And others still were British: “THIS ISN’T EVEN FOOTBALL STOP CALLING IT THAT.”
Some Atheists’ Football Club members tried to offer a voice of reason. “We exist, simply, because we don’t believe there’s a god and we really like football. And, we like letting it be known that we atheists are just regular people, such as most football fans.”
Other people tried in vain to call for some degree of levelheadedness: “Look, if the Atheists’ Football Club isn’t your cup of tea, just don’t join. There’s no need to be throbbing stinkholes about it.”
But this being the Internet, levelheadedness was a rare thing to find indeed. Instead, people shouted things like “You’re either with the Atheists’ Football Club or you’re on the wrong side of history!” and “The Atheists’ Football Club is for people who THINK they’re football fans, but instead are just baseball-fan-hating jerkfaces!” Names and insults flew.
Meanwhile, within the Atheists’ Football Club, tensions began to run high. The Michigan fans and the Ohio State fans alone caused a brawl that should have made national news. And woe betide the one blogger who said he thought that this was an NFL-level Atheists’ Football Club, not college-level. Sure, some would again try to remind the world in general that the Atheists’ Football Club should set aside its differences, and unite against its common enemy (Tim Tebow); but such pleas would be lost in the din of anger, insults, sarcasm, and power struggles.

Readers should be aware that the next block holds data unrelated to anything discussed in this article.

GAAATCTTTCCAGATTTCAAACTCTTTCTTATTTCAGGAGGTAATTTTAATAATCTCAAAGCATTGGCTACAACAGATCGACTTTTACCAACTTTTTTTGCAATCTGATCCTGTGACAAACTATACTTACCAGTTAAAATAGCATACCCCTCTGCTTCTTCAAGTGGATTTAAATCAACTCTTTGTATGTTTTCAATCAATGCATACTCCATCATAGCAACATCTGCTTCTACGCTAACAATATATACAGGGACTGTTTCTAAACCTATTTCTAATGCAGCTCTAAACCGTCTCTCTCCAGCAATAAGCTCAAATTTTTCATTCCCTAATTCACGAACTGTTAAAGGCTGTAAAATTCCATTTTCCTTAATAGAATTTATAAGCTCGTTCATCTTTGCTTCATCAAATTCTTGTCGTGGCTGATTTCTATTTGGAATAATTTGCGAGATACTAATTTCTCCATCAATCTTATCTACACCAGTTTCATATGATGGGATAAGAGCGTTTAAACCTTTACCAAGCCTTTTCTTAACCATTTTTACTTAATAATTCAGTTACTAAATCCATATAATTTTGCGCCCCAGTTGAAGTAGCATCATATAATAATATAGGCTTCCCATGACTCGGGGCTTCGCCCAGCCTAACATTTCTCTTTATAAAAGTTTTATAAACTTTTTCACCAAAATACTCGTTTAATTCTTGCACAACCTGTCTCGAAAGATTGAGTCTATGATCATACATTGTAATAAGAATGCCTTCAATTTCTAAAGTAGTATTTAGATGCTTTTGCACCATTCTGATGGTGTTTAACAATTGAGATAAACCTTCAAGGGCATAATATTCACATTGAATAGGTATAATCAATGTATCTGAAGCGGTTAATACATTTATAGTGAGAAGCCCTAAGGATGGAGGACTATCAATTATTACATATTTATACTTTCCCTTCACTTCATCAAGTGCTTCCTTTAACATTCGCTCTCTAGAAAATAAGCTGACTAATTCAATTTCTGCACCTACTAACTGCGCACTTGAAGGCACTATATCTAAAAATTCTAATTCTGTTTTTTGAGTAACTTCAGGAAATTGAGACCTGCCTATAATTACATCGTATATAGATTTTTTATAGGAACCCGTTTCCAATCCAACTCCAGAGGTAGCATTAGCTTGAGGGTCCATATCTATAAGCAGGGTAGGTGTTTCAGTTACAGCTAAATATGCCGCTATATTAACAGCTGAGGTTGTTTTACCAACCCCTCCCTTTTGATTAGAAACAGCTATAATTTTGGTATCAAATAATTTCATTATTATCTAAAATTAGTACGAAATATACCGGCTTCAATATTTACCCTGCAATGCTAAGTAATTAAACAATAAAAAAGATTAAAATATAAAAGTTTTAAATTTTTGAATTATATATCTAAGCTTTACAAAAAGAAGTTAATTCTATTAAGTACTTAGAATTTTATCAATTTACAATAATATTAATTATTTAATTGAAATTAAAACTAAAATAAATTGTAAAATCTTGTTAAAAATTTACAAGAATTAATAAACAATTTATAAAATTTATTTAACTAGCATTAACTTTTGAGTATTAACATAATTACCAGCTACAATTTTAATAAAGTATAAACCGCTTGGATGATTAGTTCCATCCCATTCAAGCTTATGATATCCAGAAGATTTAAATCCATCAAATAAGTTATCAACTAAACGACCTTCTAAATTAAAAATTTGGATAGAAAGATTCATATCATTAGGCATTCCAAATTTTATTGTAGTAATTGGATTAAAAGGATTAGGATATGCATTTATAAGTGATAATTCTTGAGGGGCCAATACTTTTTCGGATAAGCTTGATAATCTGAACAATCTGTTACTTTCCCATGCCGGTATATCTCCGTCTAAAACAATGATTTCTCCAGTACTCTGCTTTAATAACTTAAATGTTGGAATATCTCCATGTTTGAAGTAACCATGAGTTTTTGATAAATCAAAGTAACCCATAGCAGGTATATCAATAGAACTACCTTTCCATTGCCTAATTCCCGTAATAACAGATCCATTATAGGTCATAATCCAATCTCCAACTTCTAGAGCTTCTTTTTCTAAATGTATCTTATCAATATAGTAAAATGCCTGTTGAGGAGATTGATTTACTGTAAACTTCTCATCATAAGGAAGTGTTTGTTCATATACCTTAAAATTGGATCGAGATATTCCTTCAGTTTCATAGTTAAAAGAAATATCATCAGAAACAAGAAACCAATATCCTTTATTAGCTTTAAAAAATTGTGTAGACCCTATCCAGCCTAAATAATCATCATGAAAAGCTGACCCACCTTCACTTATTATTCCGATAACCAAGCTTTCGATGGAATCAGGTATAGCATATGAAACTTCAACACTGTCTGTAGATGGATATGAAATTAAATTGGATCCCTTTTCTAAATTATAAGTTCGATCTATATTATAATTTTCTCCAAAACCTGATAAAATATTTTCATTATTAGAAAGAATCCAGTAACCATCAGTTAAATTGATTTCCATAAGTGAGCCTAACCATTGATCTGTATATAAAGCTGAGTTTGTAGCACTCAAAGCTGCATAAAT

But where did it all go wrong? In theory, an Atheists’ Football Club isn’t a bad idea. After all, atheism is a good thing. Football is a good thing. Having common interests is a great thing. Rallying against the negative stigma people have toward atheism is a good thing.
But a crazy thing happens when a group takes too narrow a focus, even independent of atheism. I mean, just football alone…
Throw into the mix that atheists have lots of interests, causes, and passions. Many of them are dissimilar; others can be downright incompatible. When the one common factor is lack of belief in any gods, it leaves room for plenty of UNcommon factors. Was it Dawkins who once said that organizing atheists is like herding cats? It’s a pretty good analogy (except that cats believe that they are god; still, point made). And to attempt to herd a handful of cats into a narrower focus can leave a lot of the other cats… well, okay, if they were cats, they’d just lick their butts and go take a nap. People, on the other hand, don’t like feeling excluded. It tends to be human nature to really really hate that, in fact.
And as for those people who do share both the belief that there’s no such thing as any gods, and a genuine appreciation for the game of football, many just prefer to keep them separate for reasons mentioned before: I have football fan friends who aren’t atheist, and I have atheist friends who don’t like football, and see no reason to join a group and by doing so– again– exclude a handful of other people.
So ultimately, the reason behind the (I believe, imminent) collapse of the Atheists’ Football Club will be not its intention (to include people), but its inevitable result: excluding even more people.